The economist added that meeting USDA’s projected ending stocks of 305 million bushels will require three developments: 1. Crush in the second half of the marketing year must total no more than 90 percent of the first half’s crush. Since 1975, the second-half crush has averaged 92 percent of the first half’s. 2. Exports during the last six months of the year must not exceed 51 percent of first-half exports. With an Aug. 31 end for the marketing year, soybean sales in mid-April were 89 percent of USDA’s annual projection. Soymeal commitments were equal to and soyoil exports well ahead of the average needed to meet USDA’s forecasts. 3. The statistic called "residual usage" for the last half of the marketing year must be a negative 69 million bushels. If it does, it will be about 40 million (negative) bushels larger than the average for the past 24 years: a negative 29 million bushels. "If the second-half residual is not a large negative number, but is closer to ... a negative 30 million bushels, ending stocks of soybeans could end up being 40 million bushels smaller than currently projected," Tierney said.

    K-State Research and Extension is a short name for the Kansas State University Agricultural Experiment Station and Cooperative Extension Service, a program designed to generate and distribute useful knowledge for the well-being of Kansans. Supported by county, state, federal and private funds, the program has county Extension offices, experiment fields, area Extension offices and research centers statewide. Its headquarters is on the K-State campus in Manhattan.

    Kathleen W. Ward Communications Specialist K-State Research & Extension News Tierney may be reached at wtierney@agecon.ksu.edu

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So Far, This Corn Defies the Drought

Despite soil-parching drought, green sweet-corn plants tower six feet above protective organic mulch in a cornfield in Beltsville, Md. Nearby, corn planted in bare soil won't be worth harvesting. Both fields are at the Beltsville (Md.) Agricultural Research Center (BARC), part of the Agricultural Research Service, USDA's chief scientific agency.

Key to sustaining the corn through the drought is hairy vetch, a legume grown as a cover crop. The vetch--killed before researchers planted the corn--forms a dense mat. It helps rain or irrigation water seep in rather than flow across fields and erode the soil. The mulch also slows evaporation and supplies natural nitrogen fertilizer.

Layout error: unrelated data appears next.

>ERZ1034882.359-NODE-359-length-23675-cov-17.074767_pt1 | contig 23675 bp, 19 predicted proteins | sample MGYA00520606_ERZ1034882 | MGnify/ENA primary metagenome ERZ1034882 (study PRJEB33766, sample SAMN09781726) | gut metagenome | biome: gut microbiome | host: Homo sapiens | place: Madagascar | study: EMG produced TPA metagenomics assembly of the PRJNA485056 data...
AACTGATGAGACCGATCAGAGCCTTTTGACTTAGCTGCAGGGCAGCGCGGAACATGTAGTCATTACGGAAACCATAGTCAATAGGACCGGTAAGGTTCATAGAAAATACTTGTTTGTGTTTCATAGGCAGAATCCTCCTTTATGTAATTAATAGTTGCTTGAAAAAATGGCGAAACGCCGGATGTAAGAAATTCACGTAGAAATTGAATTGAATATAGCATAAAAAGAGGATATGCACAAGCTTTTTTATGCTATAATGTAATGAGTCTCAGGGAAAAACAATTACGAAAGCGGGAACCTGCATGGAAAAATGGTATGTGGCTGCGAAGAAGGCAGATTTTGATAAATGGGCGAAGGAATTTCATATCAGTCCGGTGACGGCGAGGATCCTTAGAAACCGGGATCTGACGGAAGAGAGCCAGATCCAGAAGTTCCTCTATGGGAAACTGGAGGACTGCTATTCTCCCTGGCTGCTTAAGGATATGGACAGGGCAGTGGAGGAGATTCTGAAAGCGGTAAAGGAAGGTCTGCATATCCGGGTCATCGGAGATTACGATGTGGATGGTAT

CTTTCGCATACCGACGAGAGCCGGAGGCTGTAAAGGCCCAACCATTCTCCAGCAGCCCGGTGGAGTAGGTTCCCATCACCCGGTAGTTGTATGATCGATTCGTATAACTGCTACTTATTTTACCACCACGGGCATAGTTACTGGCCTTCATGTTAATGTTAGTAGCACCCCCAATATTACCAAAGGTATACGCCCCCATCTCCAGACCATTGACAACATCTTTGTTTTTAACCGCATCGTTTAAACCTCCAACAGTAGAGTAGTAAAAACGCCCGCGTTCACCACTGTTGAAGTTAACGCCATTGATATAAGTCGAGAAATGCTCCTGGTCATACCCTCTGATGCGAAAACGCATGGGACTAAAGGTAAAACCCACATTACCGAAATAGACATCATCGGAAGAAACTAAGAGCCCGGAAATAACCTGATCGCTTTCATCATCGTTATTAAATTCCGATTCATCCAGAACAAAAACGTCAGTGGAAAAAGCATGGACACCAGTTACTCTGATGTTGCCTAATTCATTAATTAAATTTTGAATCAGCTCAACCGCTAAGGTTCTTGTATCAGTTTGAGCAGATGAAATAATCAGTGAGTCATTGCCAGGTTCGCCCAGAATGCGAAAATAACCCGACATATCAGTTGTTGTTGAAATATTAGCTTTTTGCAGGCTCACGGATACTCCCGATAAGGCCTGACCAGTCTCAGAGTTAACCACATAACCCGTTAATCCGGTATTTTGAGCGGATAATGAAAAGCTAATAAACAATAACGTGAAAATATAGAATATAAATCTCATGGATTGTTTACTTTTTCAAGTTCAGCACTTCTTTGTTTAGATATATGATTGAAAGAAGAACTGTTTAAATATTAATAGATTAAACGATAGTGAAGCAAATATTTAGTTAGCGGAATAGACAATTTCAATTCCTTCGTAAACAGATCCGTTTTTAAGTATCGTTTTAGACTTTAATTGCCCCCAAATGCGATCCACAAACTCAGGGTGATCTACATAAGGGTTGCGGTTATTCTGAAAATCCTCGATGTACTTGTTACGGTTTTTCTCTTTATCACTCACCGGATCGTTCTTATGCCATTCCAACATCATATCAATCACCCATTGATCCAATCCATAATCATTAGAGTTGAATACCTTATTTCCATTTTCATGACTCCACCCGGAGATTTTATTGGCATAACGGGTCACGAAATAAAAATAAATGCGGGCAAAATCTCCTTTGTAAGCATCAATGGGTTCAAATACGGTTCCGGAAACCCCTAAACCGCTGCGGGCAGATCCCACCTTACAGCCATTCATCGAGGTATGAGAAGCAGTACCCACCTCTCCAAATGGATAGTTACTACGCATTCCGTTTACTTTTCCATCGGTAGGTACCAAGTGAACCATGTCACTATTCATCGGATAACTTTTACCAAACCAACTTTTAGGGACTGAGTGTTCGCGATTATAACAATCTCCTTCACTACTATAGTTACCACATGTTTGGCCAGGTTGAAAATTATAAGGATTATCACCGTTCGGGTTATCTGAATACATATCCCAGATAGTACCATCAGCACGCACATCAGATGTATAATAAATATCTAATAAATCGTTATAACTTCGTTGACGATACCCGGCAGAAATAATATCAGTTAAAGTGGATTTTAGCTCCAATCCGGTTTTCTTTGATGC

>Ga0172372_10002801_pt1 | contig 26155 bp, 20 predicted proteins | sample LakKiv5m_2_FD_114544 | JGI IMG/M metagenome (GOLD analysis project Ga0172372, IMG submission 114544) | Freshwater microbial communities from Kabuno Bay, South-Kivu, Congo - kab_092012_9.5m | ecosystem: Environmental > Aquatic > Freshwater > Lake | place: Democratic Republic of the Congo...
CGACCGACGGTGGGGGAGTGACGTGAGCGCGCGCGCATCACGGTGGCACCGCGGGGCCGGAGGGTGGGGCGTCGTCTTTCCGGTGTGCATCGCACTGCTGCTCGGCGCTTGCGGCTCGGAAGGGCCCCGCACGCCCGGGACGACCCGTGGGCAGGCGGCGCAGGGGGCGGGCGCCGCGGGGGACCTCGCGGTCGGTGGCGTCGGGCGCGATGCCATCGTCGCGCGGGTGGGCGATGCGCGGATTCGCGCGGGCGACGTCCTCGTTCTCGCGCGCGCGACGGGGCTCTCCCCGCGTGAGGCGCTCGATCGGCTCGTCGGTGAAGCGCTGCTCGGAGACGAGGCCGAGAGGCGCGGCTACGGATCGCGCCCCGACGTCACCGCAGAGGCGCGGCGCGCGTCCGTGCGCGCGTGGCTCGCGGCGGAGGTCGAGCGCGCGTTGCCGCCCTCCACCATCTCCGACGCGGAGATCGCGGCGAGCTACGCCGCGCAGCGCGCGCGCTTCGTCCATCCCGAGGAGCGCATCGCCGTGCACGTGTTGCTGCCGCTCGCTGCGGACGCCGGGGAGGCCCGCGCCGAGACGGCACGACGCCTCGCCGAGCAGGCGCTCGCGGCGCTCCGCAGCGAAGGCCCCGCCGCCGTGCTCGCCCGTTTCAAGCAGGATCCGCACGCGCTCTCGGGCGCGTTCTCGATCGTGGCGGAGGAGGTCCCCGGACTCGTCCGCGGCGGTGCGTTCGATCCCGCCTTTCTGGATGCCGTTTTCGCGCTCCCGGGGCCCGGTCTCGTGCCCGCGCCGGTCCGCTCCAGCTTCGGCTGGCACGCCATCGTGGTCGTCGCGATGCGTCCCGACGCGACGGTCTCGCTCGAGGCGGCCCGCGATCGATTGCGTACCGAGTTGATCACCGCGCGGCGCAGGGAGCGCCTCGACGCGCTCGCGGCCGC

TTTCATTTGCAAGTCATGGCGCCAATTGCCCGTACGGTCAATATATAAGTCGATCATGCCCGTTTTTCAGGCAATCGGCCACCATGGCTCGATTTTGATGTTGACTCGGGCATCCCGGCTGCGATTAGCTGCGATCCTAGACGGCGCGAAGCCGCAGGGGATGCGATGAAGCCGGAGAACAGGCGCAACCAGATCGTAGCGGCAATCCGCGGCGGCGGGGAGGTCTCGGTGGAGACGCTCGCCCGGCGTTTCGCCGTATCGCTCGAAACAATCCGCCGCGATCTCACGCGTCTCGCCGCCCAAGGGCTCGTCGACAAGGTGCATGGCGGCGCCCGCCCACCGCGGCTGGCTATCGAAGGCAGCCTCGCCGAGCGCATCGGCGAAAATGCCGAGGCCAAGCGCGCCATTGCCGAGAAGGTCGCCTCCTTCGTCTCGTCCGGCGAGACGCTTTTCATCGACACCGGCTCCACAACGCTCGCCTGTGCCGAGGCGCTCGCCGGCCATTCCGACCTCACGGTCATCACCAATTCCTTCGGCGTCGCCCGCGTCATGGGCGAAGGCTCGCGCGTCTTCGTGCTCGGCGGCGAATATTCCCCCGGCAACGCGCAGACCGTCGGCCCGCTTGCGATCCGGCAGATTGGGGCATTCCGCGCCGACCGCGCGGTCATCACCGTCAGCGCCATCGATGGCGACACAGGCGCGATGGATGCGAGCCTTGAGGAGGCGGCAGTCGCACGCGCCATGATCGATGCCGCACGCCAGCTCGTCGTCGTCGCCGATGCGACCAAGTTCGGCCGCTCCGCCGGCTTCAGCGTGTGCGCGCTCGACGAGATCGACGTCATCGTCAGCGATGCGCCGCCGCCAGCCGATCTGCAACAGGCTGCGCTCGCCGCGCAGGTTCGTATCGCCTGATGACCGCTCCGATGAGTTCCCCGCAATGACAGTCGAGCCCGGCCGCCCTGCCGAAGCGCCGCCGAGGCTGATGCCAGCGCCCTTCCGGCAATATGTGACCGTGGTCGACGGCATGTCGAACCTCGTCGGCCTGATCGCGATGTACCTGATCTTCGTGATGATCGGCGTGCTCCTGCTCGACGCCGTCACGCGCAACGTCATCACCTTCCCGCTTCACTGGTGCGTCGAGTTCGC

The 7,000-acre BARC now uses hairy vetch to grow much of the corn needed for its livestock. The researchers have already developed vetch systems for tomatoes--now being adopted by some growers--and are testing similar cover crops with peppers, cantaloupes, snap beans and other vegetables. Organic mulch is vital to the center's program in sustainable agriculture--that is, farming in ways both economical and environmentally friendly, and relying on renewable, on-farm resources.

That's why biodiesel is the newest contribution to Beltsville's seven-year-old sustainable farming program. Beginning this month, biodiesel, a mix of 20 percent soybean oil and 80-percent regular diesel fuel, will power all farm and road crew diesel vehicles on the center's 6,000-acre east side. Researchers will compare the two fuels for engine performance and wear. The program is part of a federal effort to reduce reliance on petroleum while creating new markets for U.S. crops. A fact sheet on the center's biodiesel use is on the web at: http://www.ars.usda.gov/is/pr/1999/990811.biodiesel.htm

Scientific contact: Ronald F. Korcak, ARS Beltsville Area Office, Agricultural Research Service, Beltsville, Md., Beltsville, Md., phone (301) 504-5193, fax (301) 504-5863, korcakr@ba.ars.usda.gov. Agricultural Research Service / News Staff / Photo Staff / ARS News & Information